When it comes to the birthday party, your natural informant is
one of the child’s parents. Even if you yourself are that parent,
and you think you know all there is to know about the event, there
are some special things to think about. For instance, will your
child be receiving one major present? If so, think about how to
stage this moment for maximum dramatic impact. Does your child
have a best, best friend? If so, make a note to get some sound
bites from this pal.

The sleuthing you do for the reunion is apt to be a bit more
demanding than for either of the other two events. There is no
traditional structure for reunions, and these events also lack
obvious stars (no bride, groom, or birthday child). Thus, your
informant’s help is of even greater importance here. This person,
most likely one of the reunion organizers, will be able to lay
out the highlights of the day and will also be able to tip you
off to some long-anticipated mini-reunions between friends and
relatives. In addition, your source may assist you in locating
family artifacts like old photos, yearbooks and documents–elements
that can greatly enhance a reunion video. You might even consider
asking this friendly soul to be your point person during the event,
steering you to the people you want to interview and helping to
orchestrate the mini-reunions.

Strategy and Approach

Now that you’ve done your digging, you’re ready to nail down a
theme and rough out a script. Working out a theme can take a bit
of brainwork, and while some videographers will argue it isn’t
necessary, the pros know that a theme provides the spine upon
which to build your program. Non-pros can benefit by using themes
to enhance their videos as well.

Themes need not be complex to work well. For instance, if your
birthday girl is turning 13, the theme of your birthday video
could be: "Jenny becomes a teenager." Then you shoot
scenes and conduct interviews that reflect that sweet and awkward
transition between childhood and adolescence. For your family
reunion, your theme might be: "What we Johnsons have in common."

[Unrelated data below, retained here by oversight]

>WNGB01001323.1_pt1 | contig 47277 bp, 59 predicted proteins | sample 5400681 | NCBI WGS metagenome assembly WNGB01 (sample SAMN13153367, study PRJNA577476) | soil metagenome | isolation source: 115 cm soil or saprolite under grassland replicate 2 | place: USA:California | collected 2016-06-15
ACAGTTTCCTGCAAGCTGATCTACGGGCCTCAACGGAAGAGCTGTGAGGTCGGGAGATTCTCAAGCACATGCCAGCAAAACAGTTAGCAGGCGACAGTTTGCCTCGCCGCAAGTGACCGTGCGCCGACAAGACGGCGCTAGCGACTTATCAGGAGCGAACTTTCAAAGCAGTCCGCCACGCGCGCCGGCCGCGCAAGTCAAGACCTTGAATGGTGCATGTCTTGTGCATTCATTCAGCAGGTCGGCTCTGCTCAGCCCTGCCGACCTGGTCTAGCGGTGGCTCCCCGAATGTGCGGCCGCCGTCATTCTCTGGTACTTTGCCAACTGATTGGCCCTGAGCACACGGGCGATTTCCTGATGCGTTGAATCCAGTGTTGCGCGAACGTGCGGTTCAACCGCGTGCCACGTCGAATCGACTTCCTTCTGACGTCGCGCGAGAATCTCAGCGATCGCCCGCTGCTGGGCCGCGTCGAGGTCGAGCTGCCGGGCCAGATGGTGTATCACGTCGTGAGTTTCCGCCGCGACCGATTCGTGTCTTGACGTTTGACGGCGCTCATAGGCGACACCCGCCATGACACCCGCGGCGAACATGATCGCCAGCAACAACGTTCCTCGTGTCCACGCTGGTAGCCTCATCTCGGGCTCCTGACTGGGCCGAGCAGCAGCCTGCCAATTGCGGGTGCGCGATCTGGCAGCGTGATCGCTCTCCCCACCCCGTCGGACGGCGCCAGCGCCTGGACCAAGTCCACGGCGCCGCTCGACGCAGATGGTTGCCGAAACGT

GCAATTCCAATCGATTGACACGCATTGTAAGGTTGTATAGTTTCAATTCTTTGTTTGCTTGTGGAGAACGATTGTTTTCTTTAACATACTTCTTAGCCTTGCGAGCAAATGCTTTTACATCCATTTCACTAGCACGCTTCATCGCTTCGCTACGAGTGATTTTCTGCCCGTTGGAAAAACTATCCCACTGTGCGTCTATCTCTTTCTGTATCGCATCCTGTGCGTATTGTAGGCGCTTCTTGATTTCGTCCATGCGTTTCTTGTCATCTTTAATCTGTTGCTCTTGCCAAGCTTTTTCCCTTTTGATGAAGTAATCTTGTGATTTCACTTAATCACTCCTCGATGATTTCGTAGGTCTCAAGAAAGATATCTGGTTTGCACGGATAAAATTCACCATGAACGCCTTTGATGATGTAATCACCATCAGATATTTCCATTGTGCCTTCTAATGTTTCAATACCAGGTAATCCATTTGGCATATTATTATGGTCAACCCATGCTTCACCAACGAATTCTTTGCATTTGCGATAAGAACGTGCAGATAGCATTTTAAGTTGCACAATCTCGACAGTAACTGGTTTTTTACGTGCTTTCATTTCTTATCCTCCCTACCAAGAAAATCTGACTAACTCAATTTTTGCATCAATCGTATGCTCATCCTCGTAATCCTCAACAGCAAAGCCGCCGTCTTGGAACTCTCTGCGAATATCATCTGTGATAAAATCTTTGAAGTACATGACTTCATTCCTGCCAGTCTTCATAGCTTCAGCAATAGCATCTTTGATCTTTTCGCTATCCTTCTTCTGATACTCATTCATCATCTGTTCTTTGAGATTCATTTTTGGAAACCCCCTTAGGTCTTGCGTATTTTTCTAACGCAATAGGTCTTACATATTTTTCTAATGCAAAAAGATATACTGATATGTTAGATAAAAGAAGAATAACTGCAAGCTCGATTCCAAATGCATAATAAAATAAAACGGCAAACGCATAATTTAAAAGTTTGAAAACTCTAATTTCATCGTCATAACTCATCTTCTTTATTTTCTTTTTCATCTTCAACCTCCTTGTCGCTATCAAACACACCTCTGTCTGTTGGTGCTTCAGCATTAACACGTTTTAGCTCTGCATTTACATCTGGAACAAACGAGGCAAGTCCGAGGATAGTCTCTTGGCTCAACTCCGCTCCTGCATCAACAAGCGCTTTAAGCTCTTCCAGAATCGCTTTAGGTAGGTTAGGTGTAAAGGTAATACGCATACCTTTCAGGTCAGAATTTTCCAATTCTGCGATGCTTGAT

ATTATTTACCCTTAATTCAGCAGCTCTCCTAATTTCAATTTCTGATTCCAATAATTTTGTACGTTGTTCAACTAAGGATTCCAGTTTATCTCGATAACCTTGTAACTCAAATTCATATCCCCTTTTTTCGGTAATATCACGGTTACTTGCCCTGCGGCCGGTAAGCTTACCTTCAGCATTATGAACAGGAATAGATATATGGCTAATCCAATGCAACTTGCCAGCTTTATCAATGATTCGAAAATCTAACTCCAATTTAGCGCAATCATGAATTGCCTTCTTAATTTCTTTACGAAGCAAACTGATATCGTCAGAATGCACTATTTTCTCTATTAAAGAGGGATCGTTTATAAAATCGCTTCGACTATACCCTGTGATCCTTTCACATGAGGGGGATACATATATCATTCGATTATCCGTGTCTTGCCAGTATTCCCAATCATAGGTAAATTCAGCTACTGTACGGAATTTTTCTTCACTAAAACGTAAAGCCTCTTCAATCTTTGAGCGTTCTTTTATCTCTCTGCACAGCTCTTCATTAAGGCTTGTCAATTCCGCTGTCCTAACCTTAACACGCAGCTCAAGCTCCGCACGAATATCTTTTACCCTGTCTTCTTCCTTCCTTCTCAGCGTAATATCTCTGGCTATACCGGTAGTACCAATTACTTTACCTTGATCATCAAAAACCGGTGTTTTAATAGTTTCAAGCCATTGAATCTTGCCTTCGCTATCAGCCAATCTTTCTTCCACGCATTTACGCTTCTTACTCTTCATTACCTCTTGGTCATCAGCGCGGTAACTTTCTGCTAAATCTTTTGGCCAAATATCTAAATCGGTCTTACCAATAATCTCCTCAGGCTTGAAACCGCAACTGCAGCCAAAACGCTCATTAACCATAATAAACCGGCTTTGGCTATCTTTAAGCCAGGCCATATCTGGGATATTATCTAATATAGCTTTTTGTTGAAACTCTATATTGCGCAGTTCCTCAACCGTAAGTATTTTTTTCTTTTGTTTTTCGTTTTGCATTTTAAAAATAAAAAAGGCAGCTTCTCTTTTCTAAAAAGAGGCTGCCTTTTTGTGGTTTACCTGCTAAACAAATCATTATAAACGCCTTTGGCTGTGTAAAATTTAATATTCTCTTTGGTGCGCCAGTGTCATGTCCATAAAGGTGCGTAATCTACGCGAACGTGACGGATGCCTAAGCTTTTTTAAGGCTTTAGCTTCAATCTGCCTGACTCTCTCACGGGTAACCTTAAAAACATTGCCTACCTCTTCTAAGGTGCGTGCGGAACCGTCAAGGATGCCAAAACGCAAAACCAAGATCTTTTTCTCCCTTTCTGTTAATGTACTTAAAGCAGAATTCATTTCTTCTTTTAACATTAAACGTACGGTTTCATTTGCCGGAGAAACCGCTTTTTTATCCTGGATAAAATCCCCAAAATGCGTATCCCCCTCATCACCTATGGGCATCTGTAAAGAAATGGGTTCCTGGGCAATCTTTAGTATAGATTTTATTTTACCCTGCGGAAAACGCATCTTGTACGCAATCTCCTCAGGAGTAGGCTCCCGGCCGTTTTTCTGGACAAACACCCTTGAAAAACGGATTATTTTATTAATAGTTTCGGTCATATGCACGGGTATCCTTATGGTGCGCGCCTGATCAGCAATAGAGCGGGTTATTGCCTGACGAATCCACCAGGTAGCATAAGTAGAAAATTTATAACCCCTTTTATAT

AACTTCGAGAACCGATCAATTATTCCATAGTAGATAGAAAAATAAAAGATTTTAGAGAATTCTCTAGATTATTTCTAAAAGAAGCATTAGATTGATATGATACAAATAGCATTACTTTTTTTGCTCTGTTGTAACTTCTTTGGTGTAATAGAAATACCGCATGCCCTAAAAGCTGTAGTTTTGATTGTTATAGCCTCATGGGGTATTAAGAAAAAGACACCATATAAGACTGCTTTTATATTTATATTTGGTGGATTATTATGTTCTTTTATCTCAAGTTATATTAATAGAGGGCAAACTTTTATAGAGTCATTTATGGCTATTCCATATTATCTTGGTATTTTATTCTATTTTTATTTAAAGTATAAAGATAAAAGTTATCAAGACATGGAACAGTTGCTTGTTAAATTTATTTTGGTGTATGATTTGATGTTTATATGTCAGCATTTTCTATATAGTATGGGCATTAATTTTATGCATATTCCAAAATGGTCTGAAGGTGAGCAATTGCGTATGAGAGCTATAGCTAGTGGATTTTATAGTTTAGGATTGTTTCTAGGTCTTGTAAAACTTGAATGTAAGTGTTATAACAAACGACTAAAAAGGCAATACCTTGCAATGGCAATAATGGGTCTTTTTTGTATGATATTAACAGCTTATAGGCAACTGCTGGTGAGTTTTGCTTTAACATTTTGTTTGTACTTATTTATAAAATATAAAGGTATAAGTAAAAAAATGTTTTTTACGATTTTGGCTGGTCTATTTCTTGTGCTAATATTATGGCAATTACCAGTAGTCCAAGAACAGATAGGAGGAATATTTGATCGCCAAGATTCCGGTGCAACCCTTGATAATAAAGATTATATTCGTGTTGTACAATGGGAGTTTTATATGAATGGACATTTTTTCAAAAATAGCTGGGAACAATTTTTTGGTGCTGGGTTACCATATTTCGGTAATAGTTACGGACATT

Everything from the family’s characteristic blue eyes to its shared
history become relevant threads to tie your program together.
In your wedding video, your core idea could be: "Marcie and
Wayne, both avid athletes, join forces to become a team."
This dynamic theme (competition transformed into union) will give
you a clear point of view for your shooting and editing.

Once you’ve settled on your theme, it might be helpful to sketch
out what the professionals call a "beat sheet"–a list
of major scenes, including the starting place, the ending place,
and the major elements in between. You should also have a checklist
of the people you want to interview, and a list of anticipated
action shots, cutaways and establishing shots.

Once you know what and where you’ll be shooting, you can begin
to nail down your production strategy and equipment list, using
the notes you made on your scouting trips for reference.

Going down your beat sheet of major scenes, figure out how to
handle each one in terms of lighting, audio and camera placement.
Also, give some thought to the order in which you might shoot
the scenes that aren’t locked into a chronological sequence. For
example, knowing that afternoon shadows are going to become a
major problem at the reunion location, you might plan to shoot
most of your B-roll footage early in the day.

In some cases, you might even want to do some of your shooting
before the actual event. Insert shots of photos and invitations
can certainly be done before the big day, and so can title art.
For an elaborate production like a wedding video, you may even
want to do a pre-wedding sequence with Marcie and Wayne telling
the story of their romance, and shoot B-roll footage of them in
action on the tennis court.

The order in which you shoot will be determined by your editing
approach. If you want to make swift work of it, then stick closely
to chronological sequence. If you intend to take greater pains
with your editing, you’ll probably want to dedicate a tape to
B-roll footage, and be less concerned about sequence.

Once you’ve worked out your production strategy, assemble all
your gear and make sure it’s in good working order. Check that
you’ve got all the audio and lighting equipment you plan to use.
Pack plenty of tape and batteries. If you plan to use your camcorder’s
fill light, check that it is fully charged. Last of all, make
sure your gear bag contains all those small but important odds
and ends you rely on.

The Big Day

When the big day finally dawns, and you’ve done a solid job with